the French retailing giant, is stepping up its presence in Xinjiang, a
remote region in northwestern China whose links with Europe go back to
the days of the Silk Road.

At first sight, Xinjiang is not the
most promising location for western retailers.It is a large sparsely
population area of rugged mountains and desert basins, bordered by
Afghanistan and three “Stans” of the former Soviet Union.

Carrefour, whose name means “crossroads” in French, set up shop in Ürümqi, the region's capital, in 2004, becoming the first
western retailer to do so. The move, apparently, was a success as the
retailer now has two hypermarkets there and has just chosen Ürümqi as headquarters for its operations in the northwestern China, reports ChinaFranchiser.

Xinjiang is trying to get more multinationals to follow the French company's example, stressing the region's rich natural resources and improved in infrastructure.

well as the two stores in Xinjiang, Carrefour also has a store in
Xi'an, in Shaanxi provice, which has traditionally marked the limit of
foreign firms' interest in China's vast and untapped northwestern area.

The Economist recently published a good article on how western businesses are muscling in on China's retailing scene, helped by recent liberalisation.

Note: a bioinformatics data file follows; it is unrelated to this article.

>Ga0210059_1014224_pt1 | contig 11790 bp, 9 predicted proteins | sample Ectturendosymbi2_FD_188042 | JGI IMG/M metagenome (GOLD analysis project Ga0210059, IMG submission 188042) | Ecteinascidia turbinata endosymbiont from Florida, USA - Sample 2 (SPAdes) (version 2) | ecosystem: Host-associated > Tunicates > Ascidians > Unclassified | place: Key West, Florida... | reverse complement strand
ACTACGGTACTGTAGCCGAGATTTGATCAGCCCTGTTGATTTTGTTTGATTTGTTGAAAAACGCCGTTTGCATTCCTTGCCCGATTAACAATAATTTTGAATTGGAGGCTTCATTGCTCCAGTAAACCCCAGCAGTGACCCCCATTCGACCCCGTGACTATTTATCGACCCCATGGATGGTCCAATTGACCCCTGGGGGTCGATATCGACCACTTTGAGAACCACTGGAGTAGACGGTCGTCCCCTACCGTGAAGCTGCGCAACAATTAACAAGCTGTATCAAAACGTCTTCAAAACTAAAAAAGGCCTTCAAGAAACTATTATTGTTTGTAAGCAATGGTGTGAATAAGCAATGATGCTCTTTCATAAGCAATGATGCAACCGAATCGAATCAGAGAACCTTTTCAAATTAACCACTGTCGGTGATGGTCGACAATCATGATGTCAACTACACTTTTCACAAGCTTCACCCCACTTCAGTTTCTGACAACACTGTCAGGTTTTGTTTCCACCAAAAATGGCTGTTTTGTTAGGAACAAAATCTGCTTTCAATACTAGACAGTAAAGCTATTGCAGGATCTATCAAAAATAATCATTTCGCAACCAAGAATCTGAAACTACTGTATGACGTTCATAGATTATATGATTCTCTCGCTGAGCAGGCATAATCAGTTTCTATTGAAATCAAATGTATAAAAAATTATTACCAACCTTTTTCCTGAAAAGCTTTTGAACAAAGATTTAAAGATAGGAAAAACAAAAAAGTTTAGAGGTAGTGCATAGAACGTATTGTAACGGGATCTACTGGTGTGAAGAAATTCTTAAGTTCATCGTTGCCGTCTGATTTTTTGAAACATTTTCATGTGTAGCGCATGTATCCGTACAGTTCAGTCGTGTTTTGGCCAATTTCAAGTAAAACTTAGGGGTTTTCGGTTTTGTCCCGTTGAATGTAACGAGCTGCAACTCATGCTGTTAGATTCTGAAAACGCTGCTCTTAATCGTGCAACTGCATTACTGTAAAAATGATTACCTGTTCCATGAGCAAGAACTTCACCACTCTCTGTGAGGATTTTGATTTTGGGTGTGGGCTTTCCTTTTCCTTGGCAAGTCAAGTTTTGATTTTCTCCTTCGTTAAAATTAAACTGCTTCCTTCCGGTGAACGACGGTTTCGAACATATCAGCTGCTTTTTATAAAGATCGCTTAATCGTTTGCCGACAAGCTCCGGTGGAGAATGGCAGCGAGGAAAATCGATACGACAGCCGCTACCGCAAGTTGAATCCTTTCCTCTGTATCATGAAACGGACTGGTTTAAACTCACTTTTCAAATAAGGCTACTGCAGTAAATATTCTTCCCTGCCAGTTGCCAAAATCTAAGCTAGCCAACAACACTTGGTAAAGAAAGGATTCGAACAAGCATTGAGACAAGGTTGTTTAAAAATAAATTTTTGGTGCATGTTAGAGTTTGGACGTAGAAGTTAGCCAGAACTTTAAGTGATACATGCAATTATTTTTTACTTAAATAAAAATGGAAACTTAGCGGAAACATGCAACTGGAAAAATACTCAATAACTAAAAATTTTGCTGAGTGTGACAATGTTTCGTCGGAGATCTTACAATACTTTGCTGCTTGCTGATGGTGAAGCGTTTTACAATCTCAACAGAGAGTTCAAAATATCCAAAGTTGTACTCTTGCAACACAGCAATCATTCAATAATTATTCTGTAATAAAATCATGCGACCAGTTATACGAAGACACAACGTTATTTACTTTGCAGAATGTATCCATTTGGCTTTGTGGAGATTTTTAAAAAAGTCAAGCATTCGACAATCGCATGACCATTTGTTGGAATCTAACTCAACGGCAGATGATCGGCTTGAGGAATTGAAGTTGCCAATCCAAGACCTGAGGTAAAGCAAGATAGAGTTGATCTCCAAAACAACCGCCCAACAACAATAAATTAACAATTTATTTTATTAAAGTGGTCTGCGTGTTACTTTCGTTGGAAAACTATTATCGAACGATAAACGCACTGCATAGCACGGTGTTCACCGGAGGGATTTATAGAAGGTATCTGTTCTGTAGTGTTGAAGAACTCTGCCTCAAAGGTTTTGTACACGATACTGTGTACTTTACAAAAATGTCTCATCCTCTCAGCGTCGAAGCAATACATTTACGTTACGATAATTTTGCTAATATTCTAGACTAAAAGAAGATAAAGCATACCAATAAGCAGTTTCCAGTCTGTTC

2005, over 1,000 new retailers received approval, of which more than
half had foreign investors. There are now over 1,000 foreign retailers
in China compared with around 300 two years ago.

The rush has
meant that affluent consumers in China's coastal cities are spoilt for
choice. Shanghai's Gubei district has seven hypermarkets — one for
34,000 people compared with one for 48,000 in France, where Carrefour
invented the hypermarket.

For that reason, retailers are having
to look further afield for opportunities, and Carrefour is taking the
lead in pushing back the frontiers.

But as retailers move to
smaller cities and further inland to escape competition and soaring
rents, they face huge differences in taste — much of Xinjiang's
population is Muslim, for example. Also, consumers in these less
developed markets are less aware of brands and much more focused on

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